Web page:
Of The Year: clover11-10:

breezeinmonochromenight:

star-linedsoul:

razzleberryjam:

ironwoman359:

chaos-in-the-making:

smugkoalas:


allthefandomss:

that-catholic-shinobi:

gahdamnpunk:
American Girl stories were the best tbh

Dude, read the books, she and her mom freed themselves in Book 1. We don’t disrespect American Girl in this house 


Don’t you dare disrespect Addy, or any of my girls for that matter. American Girl used to be legit. Good stories, good dolls, good movies. 


Felicity’s story was set in the beginnings of the American Revolution, and addressed the conflict that she faced when her loved ones were split between patriots and loyalists. It also covered the effects of animal abuse, and forgiving those who are unforgivable. 
Samantha’s stories centered around the growth of industrial America, women’s suffrage, child abuse, and corruption in places of power. Also, it emphasises how dramatically adoption into a caring family can turn a life around. 
Kit’s story is one of my favorites. Her family is hit hard by the Great Depression, and they begin taking in boarders and raise chickens to help make ends meet. Her books include themes of poverty, police brutality, homelessness, prejudice, and the importance of unity in difficult times. 
Molly’s father, a doctor, is drafted during the Second World War. Throughout her story, friends of hers suffer the loss of their husbands, sons, and brothers overseas. Her mother leaves the traditional housewife position and works full-time to help with the war effort. They also take in an English refugee child, who learns to open up after a life of traumatic experience. 
American Girl stories have always featured the very harsh realities of America through the years. But they’re always presented honestly, yet in ways that kids can understand. They just go to show that you don’t have to live in a perfect time to be a real American girl. 


Dont you fucking dare disrespect the American Girls in my house. ESPECIALLY Addy!! That was my first REAL contact with the horrors of slavery, as I read about her father being whipped and sold and her mother escaping with her to freedom, but also how freedom was still a struggle.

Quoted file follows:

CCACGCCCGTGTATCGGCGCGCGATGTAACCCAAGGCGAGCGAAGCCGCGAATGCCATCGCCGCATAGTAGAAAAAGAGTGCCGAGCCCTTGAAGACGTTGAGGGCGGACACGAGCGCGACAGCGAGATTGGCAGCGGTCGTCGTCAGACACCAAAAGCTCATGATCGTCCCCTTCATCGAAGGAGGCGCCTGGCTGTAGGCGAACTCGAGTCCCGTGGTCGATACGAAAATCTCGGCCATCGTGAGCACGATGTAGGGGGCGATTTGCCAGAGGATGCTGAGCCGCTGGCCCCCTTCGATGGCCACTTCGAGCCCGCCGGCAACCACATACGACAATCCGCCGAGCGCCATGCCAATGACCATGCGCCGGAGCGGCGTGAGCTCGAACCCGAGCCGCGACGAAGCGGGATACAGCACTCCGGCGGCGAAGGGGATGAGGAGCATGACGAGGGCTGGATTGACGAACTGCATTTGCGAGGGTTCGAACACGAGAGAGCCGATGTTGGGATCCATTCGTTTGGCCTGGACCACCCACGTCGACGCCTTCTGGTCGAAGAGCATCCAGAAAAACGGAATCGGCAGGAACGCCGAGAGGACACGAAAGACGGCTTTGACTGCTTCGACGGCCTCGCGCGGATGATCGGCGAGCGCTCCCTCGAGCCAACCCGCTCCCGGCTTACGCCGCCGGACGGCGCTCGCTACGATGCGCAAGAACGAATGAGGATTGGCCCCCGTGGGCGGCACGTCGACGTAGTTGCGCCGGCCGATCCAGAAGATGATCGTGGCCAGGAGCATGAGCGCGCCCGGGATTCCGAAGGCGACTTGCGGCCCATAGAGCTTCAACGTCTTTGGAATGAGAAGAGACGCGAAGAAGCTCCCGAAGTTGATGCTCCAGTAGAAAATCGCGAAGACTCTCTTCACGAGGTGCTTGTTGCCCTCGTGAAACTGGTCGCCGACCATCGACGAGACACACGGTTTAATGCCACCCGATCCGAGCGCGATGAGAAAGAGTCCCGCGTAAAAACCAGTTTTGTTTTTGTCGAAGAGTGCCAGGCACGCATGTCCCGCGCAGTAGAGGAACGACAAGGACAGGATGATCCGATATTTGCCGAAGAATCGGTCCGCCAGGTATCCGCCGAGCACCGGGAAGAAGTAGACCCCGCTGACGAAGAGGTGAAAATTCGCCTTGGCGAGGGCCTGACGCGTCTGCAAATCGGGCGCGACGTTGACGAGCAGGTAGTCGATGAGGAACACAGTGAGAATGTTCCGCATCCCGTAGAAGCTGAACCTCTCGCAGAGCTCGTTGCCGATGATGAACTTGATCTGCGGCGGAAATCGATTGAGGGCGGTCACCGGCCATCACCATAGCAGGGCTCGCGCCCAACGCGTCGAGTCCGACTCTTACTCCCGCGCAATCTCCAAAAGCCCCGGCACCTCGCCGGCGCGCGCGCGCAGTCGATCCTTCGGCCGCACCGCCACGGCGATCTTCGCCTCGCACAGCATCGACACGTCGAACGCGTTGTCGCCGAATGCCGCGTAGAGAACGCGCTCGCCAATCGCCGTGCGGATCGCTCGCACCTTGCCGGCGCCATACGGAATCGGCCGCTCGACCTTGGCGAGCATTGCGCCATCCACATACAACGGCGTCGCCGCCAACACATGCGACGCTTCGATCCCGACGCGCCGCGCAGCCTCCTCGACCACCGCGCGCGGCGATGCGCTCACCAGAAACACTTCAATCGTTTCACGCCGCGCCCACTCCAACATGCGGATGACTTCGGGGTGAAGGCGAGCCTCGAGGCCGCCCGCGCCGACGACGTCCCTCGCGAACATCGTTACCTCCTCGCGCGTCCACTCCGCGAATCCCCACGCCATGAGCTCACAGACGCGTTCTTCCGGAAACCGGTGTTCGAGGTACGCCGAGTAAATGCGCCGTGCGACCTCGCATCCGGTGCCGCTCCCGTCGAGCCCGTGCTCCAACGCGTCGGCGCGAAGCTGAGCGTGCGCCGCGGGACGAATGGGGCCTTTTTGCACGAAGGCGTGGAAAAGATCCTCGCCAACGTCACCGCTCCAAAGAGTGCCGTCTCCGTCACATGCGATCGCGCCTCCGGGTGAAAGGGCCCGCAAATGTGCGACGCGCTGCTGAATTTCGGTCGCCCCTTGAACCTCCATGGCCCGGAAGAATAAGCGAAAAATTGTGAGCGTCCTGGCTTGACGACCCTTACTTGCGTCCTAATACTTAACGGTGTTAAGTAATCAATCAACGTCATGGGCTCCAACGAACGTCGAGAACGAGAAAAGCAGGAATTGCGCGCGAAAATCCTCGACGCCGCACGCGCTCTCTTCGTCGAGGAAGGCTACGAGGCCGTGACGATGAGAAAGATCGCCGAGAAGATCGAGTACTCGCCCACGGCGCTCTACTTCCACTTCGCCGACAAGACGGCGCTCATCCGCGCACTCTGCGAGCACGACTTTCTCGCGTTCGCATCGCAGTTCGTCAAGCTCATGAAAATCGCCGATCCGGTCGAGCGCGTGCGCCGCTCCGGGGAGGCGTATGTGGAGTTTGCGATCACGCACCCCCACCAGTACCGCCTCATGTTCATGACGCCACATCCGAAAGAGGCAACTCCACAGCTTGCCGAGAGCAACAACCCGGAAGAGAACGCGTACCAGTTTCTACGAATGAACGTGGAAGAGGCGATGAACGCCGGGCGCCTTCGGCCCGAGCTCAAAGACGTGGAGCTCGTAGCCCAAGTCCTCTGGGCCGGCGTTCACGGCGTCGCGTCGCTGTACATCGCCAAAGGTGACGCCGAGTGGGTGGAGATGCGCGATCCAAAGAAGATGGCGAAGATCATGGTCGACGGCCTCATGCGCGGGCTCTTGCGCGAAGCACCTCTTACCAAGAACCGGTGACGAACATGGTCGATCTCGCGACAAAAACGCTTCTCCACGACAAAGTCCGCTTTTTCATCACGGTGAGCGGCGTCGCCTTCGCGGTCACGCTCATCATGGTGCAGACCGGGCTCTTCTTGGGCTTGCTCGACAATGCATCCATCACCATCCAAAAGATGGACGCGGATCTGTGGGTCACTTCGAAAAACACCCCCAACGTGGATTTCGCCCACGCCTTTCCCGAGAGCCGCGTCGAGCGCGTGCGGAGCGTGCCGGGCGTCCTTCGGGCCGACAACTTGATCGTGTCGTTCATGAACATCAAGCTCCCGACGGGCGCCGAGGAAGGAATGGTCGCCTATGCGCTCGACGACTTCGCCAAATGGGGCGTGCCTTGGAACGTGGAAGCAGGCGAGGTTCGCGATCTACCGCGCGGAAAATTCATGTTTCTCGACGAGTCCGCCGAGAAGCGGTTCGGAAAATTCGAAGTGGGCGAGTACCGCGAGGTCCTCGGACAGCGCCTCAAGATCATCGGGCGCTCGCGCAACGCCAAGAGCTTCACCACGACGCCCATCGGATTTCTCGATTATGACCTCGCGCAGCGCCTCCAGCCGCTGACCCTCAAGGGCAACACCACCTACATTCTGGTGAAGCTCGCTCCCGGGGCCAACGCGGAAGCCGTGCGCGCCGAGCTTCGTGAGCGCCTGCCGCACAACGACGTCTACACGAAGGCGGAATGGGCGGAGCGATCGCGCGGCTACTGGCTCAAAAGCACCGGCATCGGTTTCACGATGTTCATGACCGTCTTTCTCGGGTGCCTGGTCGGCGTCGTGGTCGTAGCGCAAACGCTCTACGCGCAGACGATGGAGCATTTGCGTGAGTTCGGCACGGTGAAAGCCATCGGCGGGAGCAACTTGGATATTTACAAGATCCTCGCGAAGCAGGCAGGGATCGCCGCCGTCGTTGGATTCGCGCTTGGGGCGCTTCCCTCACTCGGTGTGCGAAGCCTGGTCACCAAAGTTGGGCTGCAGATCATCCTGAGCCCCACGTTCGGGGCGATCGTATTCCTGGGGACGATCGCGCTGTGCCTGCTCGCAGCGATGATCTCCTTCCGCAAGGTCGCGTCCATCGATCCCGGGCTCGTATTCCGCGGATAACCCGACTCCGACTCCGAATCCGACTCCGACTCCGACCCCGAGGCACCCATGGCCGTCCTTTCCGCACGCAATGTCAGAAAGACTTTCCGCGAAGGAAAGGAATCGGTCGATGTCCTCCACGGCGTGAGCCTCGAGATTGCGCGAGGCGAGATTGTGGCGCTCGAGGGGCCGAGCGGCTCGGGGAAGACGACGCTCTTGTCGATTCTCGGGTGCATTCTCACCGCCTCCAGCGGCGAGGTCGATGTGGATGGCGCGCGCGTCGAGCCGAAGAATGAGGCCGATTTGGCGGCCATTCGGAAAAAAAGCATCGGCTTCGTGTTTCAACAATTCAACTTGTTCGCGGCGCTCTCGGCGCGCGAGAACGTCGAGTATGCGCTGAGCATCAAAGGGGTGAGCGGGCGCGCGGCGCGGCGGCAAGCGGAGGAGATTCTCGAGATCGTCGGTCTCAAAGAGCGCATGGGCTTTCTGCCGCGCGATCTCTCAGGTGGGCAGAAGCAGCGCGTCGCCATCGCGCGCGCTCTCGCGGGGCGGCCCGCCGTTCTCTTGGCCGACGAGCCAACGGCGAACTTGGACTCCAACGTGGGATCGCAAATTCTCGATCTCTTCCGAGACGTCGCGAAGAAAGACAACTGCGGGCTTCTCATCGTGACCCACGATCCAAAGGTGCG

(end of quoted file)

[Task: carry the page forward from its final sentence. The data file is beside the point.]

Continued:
A slave doll. Please. Read the books. 

Don’t forget Kirsten, the Swedish immigrant who had to deal with balancing her own culture and learning the english language and customs of her classmates, or Kaya (full name 

Kaya'aton'my, or She Who Arranges Rocks) , the brave but careless girl from the Nez Perce tribe, or Josefina, the Mexican girl learning to be a healer.
And then there are the later dolls, that kids younger than me would have grown up with (I was just outgrowing American Girl as these came out), like Rebecca, the Jewish girl who dreams of becoming an actress in the budding film industry, or 

Julie, who fights against her school’s gender policy surrounding sports in the 70s, or 

Nanea, the Hawaiian girl whose father worked at Pearl Harbor.
These books, these characters, are fantastic pictures into life for girls in America throughout the years, they pull no punches with the horrors that these girls had to face in their different time periods, and in many cases I learned more history from these series than social studies at school. And that’s without even mentioning the “girl of the year” series where characters are created in the modern world to help girls deal with issues like friend problems, moving, or bullying. We do NOT disrespect American Girl in this house.


American Girl is probably going to be the only exposure young girls are going to get to history from a female perspective. This is actually kind of important considering that in history classes we dont really get that exposure. We dont hear about what women felt and endured during these time periods cause schools are too busy teaching us about what happened from the male perspective, which is not unimportant, but we need both. Girls need both.



These books were such a crucial part of my childhood and shaped my love of history, which still ensures today. These books can be a young girl’s first  lessons in diversity and cultural awareness (hopefully burying that insensitive “we’re all Americans” tripe) and looking at history from more perspectives than just that taught in school. They also are an example of how women have ALWAYS been part of history, which some people would rather us not believe.
I think Kit and Kaya were the newest American Girls when I started “aging out” of the books, but hearing about some of these kinda makes me want to revisit them!

I wasn’t gonna say anything, but you know what? 
Nah.
OP (of the tweet thread) was either a actively trying to start shit or is just a huge fucking moron. Probably both.